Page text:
The Japanese Through American Eyes

The Japanese Through American Eyes

by Sheila Johnson
     
 

View All Available Formats & Editions

Largely based on the information conveyed by bestselling novels, magazines, cartoons, movies and television shows, this is an illuminating look at American attitudes and stereotypes about Japan since World War II. The book is illustrated with one photograph and sixteen cartoons.

Overview

Largely based on the information conveyed by bestselling novels, magazines, cartoons, movies and television shows, this is an illuminating look at American attitudes and stereotypes about Japan since World War II. The book is illustrated with one photograph and sixteen cartoons.

Editorial Reviews

Publishers Weekly - Publisher's Weekly
Americans perceived the ``Japs'' as sneaky, cruel and fanatical during World War II. Today, writes anthropologist Johnson, our attitudes toward the Japanese have come full circle. Beneath the image of hardworking, intelligent team players lurks the stereotype of the Japanese as cold-blooded, ruthless aggressors; an image bolstered by our fears of Japan's competitive might. Drawing on American novels, movies and cartoons of the past four decades, Johnson reaches startling conclusions. For example, she finds that guilt over dropping atomic bombs on Hiroshima and Nagasaki paradoxically causes some Americans to dislike the Japanese more. This cogent study is as skeptical of James Clavell's Shogun as it is of William Ouchi's managerial handbook Theory Z (``quintessentially American''). From samurai strongmen to Zen seers, the popular images of the Japanese seen here shed light on Americans' fears, ideals, wishes and insecurities. (July)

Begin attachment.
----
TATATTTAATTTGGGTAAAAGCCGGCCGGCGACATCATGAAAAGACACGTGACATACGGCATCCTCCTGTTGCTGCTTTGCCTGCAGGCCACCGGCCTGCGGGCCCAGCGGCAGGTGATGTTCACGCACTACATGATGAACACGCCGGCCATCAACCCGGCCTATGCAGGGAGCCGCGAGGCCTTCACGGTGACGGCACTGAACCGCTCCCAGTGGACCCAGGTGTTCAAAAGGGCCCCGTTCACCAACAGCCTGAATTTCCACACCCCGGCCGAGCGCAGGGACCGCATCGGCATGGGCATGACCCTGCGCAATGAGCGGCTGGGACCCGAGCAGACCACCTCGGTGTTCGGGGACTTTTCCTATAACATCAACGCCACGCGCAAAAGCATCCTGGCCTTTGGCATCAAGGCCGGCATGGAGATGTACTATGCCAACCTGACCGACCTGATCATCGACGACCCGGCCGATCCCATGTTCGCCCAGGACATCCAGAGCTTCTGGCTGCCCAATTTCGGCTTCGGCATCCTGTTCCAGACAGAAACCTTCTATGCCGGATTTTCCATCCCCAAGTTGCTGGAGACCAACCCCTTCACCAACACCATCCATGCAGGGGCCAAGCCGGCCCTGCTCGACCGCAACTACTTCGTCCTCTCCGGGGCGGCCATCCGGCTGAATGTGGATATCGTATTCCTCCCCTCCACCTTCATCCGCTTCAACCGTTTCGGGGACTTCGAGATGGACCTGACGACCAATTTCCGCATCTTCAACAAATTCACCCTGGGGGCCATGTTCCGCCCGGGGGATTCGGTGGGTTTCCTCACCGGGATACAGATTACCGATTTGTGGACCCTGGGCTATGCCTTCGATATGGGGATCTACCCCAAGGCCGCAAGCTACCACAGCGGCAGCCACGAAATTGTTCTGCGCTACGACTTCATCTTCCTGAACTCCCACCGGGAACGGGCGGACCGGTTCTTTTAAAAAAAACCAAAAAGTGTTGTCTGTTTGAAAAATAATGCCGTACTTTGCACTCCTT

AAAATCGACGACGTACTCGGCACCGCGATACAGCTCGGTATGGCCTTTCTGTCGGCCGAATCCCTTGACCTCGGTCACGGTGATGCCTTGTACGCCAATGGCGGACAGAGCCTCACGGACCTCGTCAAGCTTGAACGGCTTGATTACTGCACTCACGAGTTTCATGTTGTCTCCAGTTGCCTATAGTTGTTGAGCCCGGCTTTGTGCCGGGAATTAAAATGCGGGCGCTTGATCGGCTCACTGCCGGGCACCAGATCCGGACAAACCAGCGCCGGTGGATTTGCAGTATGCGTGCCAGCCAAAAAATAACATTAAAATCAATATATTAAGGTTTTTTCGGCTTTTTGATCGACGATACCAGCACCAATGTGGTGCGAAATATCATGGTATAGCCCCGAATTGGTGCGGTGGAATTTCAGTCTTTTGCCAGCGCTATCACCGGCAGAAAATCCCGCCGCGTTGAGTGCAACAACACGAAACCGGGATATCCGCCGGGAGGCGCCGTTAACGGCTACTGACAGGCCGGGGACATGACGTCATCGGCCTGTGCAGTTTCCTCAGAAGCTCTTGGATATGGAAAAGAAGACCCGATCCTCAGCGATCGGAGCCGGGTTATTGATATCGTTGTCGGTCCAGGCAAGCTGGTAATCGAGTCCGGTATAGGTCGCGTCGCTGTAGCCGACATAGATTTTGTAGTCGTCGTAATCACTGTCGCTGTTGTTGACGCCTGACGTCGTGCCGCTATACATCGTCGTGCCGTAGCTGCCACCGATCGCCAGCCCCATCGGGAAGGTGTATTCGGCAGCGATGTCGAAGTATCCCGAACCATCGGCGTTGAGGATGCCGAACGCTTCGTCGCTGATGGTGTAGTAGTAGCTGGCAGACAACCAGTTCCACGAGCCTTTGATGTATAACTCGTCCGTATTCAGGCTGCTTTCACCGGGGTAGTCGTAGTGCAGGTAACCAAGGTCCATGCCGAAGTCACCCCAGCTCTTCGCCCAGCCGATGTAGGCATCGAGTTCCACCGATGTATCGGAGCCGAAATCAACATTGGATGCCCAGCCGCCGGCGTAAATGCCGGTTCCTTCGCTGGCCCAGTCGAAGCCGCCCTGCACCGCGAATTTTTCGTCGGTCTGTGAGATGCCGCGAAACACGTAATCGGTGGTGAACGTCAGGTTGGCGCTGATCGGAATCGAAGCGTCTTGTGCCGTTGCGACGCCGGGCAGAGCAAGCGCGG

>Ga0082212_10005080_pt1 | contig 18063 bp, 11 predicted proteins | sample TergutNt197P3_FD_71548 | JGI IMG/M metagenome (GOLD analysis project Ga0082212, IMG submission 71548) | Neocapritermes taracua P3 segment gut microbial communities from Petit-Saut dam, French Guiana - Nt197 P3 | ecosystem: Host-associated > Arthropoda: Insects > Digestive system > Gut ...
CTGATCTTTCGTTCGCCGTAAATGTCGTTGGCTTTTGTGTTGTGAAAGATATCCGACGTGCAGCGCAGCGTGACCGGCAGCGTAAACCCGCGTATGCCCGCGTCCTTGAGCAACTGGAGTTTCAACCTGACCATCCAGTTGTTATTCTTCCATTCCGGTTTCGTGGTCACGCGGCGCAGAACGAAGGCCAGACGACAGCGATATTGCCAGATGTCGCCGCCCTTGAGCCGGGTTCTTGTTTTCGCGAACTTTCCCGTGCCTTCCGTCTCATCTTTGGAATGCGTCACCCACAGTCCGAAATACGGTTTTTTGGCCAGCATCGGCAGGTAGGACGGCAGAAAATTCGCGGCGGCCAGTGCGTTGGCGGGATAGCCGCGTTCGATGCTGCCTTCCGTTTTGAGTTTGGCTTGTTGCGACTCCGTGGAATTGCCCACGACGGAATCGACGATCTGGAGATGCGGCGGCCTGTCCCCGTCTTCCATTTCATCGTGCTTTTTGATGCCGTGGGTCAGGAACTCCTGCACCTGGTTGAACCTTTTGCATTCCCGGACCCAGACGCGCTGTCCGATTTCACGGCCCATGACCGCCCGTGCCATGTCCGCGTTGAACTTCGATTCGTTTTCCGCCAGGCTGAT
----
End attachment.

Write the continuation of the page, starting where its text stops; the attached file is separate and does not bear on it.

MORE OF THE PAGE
Product Details

ISBN-13:
9780804719599
Publisher:
Stanford University Press
Publication date:
11/01/1991
Edition description:
1
Pages:
208
Product dimensions:
(w) x (h) x 0.70(d)

Meet the Author

Customer Reviews

Average Review:

Write a Review

and post it to your social network

     

Most Helpful Customer Reviews

See all customer reviews >